Main air force base
Honolulu City and County, Hawaii
United States Air Force
Hawaii (Hawaii Air National Guard, and 154th Wing), US (US Pacific Air Forces)
World War II, Cold War and Global War on Terrorism
Amphibious training, recreational activities
The Hickam Air Force Base (HAFB) is located nine miles from Honolulu City and County, Hawaii. The base is situated between the Pearl Harbor shipyard and Honolulu International Airport. It is built over 2,850 acres (12km²) of land and is currently operated by the US Air Force (USAF).
Hickam and Pearl Harbor formally united to form the Joint Base Pearl Harbor – Hickam on 31 January 2010. The main purpose of the Hickam base is to support the Global War on Terrorism by performing strategic and operational missions.
The Pacific Air Force (PACAF), being the major command, is the operational controller of the Hickam base.
The PACAF designs, acquits and organises the offensive and defensive air operations in the Pacific and Asian theatres.
Hickam and Honolulu International Airport establishes a single airport complex by sharing Hickam’s runways as part of the shared-use agreement.
The base was used as Air Force One headquarters in December 2009 during Barack Obama’s vacation in Kailua, Hawaii.
Hickam air force base history
The HAFB was named after the aviation pioneer Lt. Col. Horace Meek Hickam. The requirement of another airfield in Hawaii for US Army Air Corps led to the development of the HAFB. The army air corps assigned the task of developing the base to the quartermaster corps. The base was constructed on the sugar cane fields located beside the Pearl Harbor.
The first troop of 12 men and four aircraft of Lt. Robert Warren shifted to Hickam in September 1937 when the Hickam base was still under construction.
The construction of Hickam base was completed on 15 September 1938. It was designed to accommodate the B-17 Flying Fortress bomber. The base suffered severe damage and aircraft losses during attack from the Japanese Navy in December 1941.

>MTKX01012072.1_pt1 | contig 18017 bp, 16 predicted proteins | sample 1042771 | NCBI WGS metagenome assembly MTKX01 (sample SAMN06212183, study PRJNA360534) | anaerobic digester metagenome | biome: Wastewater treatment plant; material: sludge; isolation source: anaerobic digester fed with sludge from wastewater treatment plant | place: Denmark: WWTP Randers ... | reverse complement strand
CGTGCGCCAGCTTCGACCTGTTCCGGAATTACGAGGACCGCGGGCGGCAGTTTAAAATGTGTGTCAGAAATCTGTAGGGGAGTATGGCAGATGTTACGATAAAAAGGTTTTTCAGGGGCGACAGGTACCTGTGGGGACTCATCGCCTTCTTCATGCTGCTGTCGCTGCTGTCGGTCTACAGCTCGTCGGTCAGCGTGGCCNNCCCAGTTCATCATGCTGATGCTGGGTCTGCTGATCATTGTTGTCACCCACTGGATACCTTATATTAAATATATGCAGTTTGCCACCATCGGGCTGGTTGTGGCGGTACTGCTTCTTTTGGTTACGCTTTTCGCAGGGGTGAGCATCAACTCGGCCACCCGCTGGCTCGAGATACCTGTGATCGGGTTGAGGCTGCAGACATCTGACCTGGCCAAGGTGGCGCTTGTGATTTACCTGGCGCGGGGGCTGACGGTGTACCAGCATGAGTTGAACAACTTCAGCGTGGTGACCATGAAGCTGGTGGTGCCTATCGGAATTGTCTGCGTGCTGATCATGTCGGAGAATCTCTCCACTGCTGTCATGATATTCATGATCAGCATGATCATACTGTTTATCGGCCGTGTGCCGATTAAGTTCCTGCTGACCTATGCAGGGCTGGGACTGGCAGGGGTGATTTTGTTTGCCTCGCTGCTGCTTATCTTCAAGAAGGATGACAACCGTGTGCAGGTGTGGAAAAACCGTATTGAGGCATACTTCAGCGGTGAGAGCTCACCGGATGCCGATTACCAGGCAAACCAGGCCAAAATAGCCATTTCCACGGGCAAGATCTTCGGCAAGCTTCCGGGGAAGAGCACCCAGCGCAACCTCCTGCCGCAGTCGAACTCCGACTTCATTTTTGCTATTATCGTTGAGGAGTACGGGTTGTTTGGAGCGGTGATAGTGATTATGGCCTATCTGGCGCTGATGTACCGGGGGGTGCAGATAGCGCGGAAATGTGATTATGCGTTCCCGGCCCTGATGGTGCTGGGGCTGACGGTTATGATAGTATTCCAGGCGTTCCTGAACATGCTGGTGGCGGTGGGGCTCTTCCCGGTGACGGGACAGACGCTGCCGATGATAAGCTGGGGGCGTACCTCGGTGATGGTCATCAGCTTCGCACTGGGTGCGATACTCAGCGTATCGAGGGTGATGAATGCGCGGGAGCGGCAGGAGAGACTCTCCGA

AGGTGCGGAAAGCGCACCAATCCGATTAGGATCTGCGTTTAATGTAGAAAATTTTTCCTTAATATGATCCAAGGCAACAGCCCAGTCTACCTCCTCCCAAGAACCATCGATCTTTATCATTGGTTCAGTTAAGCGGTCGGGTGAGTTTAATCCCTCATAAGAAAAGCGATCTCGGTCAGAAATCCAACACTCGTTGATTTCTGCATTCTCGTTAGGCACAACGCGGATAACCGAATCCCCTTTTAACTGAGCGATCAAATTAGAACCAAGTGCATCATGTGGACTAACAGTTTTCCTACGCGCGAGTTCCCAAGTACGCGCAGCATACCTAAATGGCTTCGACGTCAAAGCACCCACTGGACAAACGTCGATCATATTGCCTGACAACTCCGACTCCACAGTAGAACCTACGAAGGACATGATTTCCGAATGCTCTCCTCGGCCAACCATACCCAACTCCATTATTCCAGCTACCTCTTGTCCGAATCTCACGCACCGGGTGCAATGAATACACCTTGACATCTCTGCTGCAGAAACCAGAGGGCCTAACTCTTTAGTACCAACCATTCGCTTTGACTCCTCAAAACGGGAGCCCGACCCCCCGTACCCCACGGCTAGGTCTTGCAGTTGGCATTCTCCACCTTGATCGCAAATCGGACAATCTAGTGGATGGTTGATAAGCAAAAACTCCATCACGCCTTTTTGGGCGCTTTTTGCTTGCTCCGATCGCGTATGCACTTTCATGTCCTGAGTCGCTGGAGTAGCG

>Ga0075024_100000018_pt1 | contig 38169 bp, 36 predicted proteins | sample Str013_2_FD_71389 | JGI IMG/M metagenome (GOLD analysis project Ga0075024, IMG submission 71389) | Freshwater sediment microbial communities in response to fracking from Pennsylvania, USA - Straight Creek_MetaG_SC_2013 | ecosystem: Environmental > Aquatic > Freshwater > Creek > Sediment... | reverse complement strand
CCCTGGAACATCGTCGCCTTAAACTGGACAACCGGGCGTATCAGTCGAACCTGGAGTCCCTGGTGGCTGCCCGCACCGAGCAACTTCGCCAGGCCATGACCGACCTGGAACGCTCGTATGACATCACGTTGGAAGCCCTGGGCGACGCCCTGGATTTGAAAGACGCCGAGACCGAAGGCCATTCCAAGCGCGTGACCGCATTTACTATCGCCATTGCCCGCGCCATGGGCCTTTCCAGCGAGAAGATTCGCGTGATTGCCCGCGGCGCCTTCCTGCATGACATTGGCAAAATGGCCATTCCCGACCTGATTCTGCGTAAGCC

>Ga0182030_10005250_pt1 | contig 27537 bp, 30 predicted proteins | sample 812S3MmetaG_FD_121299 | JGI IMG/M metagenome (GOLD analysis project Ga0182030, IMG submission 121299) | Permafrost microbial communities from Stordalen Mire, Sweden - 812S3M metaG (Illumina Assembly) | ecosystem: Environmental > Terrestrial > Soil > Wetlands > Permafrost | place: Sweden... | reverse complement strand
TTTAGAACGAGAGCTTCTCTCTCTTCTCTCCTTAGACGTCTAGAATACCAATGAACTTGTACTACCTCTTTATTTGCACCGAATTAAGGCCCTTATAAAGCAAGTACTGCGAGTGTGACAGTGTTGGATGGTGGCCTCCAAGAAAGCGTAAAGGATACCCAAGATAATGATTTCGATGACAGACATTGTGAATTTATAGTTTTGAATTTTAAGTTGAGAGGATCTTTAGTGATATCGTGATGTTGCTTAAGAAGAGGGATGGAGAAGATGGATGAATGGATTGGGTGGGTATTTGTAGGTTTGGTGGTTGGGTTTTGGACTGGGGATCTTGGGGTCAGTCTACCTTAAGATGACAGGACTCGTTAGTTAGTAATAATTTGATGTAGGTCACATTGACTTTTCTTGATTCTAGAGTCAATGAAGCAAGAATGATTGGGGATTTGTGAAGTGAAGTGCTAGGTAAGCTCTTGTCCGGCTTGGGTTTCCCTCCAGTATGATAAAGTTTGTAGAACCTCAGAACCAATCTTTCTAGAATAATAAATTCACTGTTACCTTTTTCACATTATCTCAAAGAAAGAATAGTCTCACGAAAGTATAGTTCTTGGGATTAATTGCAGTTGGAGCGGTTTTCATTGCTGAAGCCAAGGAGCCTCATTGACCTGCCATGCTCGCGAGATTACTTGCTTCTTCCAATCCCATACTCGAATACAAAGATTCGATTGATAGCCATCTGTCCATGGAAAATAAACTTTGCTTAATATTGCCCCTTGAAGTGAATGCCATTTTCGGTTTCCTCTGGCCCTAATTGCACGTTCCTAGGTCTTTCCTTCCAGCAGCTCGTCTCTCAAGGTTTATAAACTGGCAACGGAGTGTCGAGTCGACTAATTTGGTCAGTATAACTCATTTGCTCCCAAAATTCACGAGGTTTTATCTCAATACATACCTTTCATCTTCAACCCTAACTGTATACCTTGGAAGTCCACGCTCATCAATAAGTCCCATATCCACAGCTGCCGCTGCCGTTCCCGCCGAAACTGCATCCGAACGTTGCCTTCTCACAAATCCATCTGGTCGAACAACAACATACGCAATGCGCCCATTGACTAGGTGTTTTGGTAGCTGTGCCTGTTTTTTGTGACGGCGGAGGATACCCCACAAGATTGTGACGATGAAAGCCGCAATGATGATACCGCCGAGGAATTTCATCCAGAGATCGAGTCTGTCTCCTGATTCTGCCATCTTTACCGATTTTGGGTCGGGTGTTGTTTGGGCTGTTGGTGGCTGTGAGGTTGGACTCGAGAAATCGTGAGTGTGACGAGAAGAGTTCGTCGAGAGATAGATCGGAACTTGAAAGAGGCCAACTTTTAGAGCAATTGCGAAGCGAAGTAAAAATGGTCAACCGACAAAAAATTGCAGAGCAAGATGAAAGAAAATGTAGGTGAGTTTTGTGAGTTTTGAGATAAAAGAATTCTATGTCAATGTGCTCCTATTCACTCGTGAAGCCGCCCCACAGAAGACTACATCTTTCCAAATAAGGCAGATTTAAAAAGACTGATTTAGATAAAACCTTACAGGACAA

The Hickam base played a vital role in training pilots, assembling aircraft and transporting both air and ground troops during World War II. The base was principally used for carrying out operations including Operation Homecoming, Operation Babylift, Nasa’s space shuttle flights, and transferring the theatre senior military leaders throughout the world in the C-37 and C-40 aircraft.
The US Army purchased a 2,200-acre site in 1935 to build America’s largest and most important base in Hawaii. The construction of this airfield was completed in 1938. It was considered to be the newest and most modern airfield at the time and could accommodate an air depot and a bombardment wing.
The airfield features a 7,048in by 800in main runway along north-east to south-west. Another three smaller runways – 4,725in by 250in, 4,025in by 250in and 4,630in by 250in – were also constructed in a triangular shape along with the main runway.
In 2008, the US government awarded a $593,645 contract to LGS Innovations to engineer, furnish and install (EF&I) hardware and software, encompassing PRI national and custom right to use (RTU) fees, to provide additional 56 DS1 trunks at Hickam.
The headquarters of the US PACAF and the Hawaii Air National Guard is located in the HAFB. The base also houses a 15th airlift wing (15 AW), and 154th wing (154 WG) along with 67 partner units.
The 15 AW comprises four groups, namely the 15th Operations Group (15 OG), the 15th Maintenance Group (15 MXG), the 15th Mission Support Group (15 MSG) and the 15th Medical Group (15 MG), each performing specific functions.
The entire airfield operations are carried out by the operations group, while the 15MXG offers maintenance of aircraft and ground equipment facilities.
The mission support group offers security, civil engineering, communications, personnel management, logistics and amenities. The 15 MG offers medical and dental care facilities.
HAFB control tower
The HAFB has a single control tower manufactured by the Hawaii Aeronautics Commission (HAC). The tower was inaugurated in May 1954 to perform military air transport service (MATS) operations. It helps the base operators to monitor and maintain continuous communication with the pilot in the aircraft.
Other Hickam base facilities
The Hickam base offers a hanger row, several buildings and support facilities. The amphibious training for the marines is provided in the Bellows Air Force Station. The Hickam base is also equipped with various air force tracking and communication stations in around 75 military sites in Oahu.
Recreational activities on the Big Island are organised through a unit at the Kilauea Military Camp.